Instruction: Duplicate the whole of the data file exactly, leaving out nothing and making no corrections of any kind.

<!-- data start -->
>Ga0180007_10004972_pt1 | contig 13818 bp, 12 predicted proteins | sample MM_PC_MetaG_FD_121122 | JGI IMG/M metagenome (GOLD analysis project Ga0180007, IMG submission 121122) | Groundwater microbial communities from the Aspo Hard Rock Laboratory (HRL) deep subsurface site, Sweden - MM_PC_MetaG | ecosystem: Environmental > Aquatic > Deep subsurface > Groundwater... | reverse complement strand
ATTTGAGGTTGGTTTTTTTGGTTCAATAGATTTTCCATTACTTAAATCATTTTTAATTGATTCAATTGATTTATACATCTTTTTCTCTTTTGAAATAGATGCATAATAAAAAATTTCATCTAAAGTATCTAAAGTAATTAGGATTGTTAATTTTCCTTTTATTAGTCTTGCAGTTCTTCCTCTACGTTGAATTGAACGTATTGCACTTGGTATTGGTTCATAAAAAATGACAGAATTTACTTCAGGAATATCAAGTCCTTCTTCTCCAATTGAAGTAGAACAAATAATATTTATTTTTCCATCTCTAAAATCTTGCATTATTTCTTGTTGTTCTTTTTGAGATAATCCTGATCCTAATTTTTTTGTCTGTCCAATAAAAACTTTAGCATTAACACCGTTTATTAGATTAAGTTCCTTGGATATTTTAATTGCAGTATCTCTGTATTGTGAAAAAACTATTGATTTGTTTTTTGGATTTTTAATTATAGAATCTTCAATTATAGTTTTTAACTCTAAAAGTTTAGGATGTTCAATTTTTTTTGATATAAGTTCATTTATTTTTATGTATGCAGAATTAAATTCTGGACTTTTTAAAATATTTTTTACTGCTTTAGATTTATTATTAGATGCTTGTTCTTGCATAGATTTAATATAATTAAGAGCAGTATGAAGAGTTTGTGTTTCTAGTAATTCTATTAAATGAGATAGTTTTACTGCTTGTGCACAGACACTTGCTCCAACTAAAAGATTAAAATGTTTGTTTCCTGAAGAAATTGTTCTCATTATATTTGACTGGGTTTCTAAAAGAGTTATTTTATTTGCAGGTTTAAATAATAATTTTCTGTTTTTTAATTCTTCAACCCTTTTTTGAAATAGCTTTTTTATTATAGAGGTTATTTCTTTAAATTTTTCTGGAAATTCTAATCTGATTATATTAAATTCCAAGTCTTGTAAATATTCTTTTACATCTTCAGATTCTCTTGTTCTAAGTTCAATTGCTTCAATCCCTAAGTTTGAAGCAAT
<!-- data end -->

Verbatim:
>Ga0180007_10004972_pt1 | contig 13818 bp, 12 predicted proteins | sample MM_PC_MetaG_FD_121122 | JGI IMG/M metagenome (GOLD analysis project Ga0180007, IMG submission 121122) | Groundwater microbial communities from the Aspo Hard Rock Laboratory (HRL) deep subsurface site, Sweden - MM_PC_MetaG | ecosystem: Environmental > Aquatic > Deep subsurface > Groundwater... | reverse complement strand
ATTTGAGGTTGGTTTTTTTGGTTCAATAGATTTTCCATTACTTAAATCATTTTTAATTGATTCAATTGATTTATACATCTTTTTCTCTTTTGAAATAGATGCATAATAAAAAATTTCATCTAAAGTATCTAAAGTAATTAGGATTGTTAATTTTCCTTTTATTAGTCTTGCAGTTCTTCCTCTACGTTGAATTGAACGTATTGCACTTGGTATTGGTTCATAAAAAATGACAGAATTTACTTCAGGAATATCAAGTCCTTCTTCTCCAATTGAAGTAGAACAAATAATATTTATTTTTCCATCTCTAAAATCTTGCATTATTTCTTGTTGTTCTTTTTGAGATAATCCTGATCCTAATTTTTTTGTCTGTCCAATAAAAACTTTAGCATTAACACCGTTTATTAGATTAAGTTCCTTGGATATTTTAATTGCAGTATCTCTGTATTGTGAAAAAACTATTGATTTGTTTTTTGGATTTTTAATTATAGAATCTTCAATTATAGTTTTTAACTCTAAAAGTTTAGGATGTTCAATTTTTTTTGATATAAGTTCATTTATTTTTATGTATGCAGAATTAAATTCTGGACTTTTTAAAATATTTTTTACTGCTTTAGATTTATTATTAGATGCTTGTTCTTGCATAGATTTAATATAATTAAGAGCAGTATGAAGAGTTTGTGTTTCTAGTAATTCTATTAAATGAGATAGTTTTACTGCTTGTGCACAGACACTTGCTCCAACTAAAAGATTAAAATGTTTGTTTCCTGAAGAAATTGTTCTCATTATATTTGACTGGGTTTCTAAAAGAGTTATTTTATTTGCAGGTTTAAATAATAATTTTCTGTTTTTTAATTCTTCAACCCTTTTTTGAAATAGCTTTTTTATTATAGAGGTTATTTCTTTAAATTTTTCTGGAAATTCTAATCTGATTATATTAAATTCCAAGTCTTGTAAATATTCTTTTACATCTTCAGATTCTCTTGTTCTAAGTTCAATTGCTTCAATCCCTAAGTTTGAAGCAAT